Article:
You may have spotted that I’ve been banging on about games for the last few posts. That’s because I’ve been playing a lot of games. In fact I’ve been doing a lot more of that than reading books. And I’ve been thinking about how narrative works in games. Which has led to the obvious conclusion of trying to write a game.
So that’s what I’ve been up to.
And will be up to for a little while, because my joyful enthusiasm for writing a game has been met with the actual reality of writing a game.
Because games have code.
And all kinds of other shenanigans, as well as the, y’know, fun bit of writing some frippery.
But I’m giving it a go and will post the result here when I’m done. First off though, here’s a few initial thoughts.
How the arse does one start making a game? The good news is that there are a shedload of tools available for free these days. Including some pretty impressive pieces of kit. Like the Unreal Engine.
That’s the engine that games like the next Shenmue and Psychonauts sequels are being built around. It’s bona fide triple A. Also, hurrah for Psychonauts 2! So, being a rookie game developer, the engine responsible for massively ambitious games seemed like the very best place to start.
There are plenty of tutorials knocking around (of varying quality – one was by a chap who had no idea how to use it, but decided to upload a tutorial anyway. Weird), but I swiftly realised that it may have been just a tad ambitious. Particularly as I was missing the most important thing: an idea.
Stupid, huh? I wouldn’t start writing a novel or short story or play without a decent idea of what I was trying to accomplish, so how on earth could I start fiddling around with game design without a plan.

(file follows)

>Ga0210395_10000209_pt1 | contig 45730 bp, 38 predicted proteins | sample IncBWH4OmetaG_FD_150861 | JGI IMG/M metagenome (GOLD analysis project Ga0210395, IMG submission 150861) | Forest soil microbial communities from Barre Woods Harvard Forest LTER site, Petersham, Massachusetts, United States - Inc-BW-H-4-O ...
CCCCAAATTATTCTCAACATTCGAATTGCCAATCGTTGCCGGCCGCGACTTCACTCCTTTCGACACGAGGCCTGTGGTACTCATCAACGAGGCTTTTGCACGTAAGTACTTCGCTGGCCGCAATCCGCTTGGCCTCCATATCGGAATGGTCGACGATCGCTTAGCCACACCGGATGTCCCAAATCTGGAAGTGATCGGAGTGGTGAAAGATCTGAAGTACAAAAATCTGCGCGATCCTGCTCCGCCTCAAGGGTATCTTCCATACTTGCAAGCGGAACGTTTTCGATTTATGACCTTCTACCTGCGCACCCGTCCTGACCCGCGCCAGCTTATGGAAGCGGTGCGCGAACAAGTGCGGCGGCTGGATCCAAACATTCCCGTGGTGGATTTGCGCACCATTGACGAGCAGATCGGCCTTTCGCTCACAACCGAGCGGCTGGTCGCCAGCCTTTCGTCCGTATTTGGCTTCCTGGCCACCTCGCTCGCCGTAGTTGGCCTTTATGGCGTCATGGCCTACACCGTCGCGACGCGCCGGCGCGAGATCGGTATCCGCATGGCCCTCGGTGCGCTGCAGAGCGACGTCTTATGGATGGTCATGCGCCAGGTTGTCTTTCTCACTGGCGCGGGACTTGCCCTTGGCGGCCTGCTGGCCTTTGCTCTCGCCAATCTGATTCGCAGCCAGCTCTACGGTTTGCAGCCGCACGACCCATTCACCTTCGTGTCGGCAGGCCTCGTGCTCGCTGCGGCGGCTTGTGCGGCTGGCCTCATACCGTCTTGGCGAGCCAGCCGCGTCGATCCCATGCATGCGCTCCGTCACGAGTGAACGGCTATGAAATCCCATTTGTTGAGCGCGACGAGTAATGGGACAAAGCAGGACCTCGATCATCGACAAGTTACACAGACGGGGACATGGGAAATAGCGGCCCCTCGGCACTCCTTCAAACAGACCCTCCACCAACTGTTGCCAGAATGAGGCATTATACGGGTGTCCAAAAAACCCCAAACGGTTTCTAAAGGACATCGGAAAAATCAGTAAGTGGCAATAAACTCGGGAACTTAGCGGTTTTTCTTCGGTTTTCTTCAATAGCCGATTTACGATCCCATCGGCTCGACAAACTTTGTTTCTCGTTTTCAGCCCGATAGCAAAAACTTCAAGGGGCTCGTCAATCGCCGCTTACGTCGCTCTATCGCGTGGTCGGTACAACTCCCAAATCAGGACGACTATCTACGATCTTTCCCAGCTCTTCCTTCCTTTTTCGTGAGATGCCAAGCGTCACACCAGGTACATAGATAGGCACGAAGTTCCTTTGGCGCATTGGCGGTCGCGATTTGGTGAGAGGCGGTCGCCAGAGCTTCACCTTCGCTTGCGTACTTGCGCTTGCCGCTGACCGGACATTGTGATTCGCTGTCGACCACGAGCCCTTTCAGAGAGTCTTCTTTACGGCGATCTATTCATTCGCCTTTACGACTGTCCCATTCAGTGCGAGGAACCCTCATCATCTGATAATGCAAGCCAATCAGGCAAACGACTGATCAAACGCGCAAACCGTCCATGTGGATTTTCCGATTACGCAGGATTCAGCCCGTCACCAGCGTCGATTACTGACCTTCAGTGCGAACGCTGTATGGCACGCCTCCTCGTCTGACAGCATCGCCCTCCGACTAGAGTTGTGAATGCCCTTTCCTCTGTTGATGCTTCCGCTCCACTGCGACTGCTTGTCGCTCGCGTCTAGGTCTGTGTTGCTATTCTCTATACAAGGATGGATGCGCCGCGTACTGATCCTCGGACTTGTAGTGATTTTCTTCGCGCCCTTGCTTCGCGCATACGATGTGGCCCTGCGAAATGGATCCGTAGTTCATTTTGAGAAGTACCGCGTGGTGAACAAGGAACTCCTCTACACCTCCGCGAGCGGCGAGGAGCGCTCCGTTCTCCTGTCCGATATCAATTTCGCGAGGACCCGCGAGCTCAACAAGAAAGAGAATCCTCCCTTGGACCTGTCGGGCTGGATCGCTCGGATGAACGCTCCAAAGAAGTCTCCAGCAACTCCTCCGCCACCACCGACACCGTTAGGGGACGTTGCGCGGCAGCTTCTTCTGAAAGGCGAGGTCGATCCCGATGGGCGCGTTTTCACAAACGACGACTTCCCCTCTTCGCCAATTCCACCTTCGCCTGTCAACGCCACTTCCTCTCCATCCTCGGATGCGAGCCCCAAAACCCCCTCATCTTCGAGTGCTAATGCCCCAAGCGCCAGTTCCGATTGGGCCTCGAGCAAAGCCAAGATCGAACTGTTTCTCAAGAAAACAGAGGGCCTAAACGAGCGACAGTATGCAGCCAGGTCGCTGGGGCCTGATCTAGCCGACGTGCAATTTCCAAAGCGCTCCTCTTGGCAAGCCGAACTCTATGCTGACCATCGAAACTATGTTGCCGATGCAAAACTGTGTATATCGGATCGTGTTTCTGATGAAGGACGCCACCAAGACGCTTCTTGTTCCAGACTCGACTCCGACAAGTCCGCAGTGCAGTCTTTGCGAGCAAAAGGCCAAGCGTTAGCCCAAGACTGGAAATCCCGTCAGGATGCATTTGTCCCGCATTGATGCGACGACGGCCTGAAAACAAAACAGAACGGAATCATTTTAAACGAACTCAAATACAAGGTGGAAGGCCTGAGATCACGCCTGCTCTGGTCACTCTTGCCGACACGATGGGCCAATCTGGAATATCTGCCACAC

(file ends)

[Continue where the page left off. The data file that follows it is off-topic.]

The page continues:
So I had a bit of a think about the games I’ve enjoyed the most recently – Life Is Strange, Witcher 3, The Stanley Parable to name a few – and what common themes I could glean. I’ve also, while looking for some light relief, been trying Wolfenstein: The New Order. It’s a standard linear shooter; very well put together, but I really have struggled to engage with it as it’s so… well… linear. So there’s the answer: I wanted to make something with options and choice.
An idea formed, and after a frank discussion with myself about my art skills (C at GCSE was bloody generous) I settled on an engine called Gamemaker Studio. There have been big games made with it – Undertale and Hotline Miami for example – but it seems a bit easier to get to grips with. There’s also a massive tutorial community on YouTube which is great and much needed.
And so for the last few weeks I’ve been teaching myself the basics of coding, getting increasingly lost in ‘if’ statements, plus learning about pixel art. And somewhere in there I’ve written a load of dialogue and recorded half of it in a variety of silly voices.
Watch this space.
But don’t hold your breath.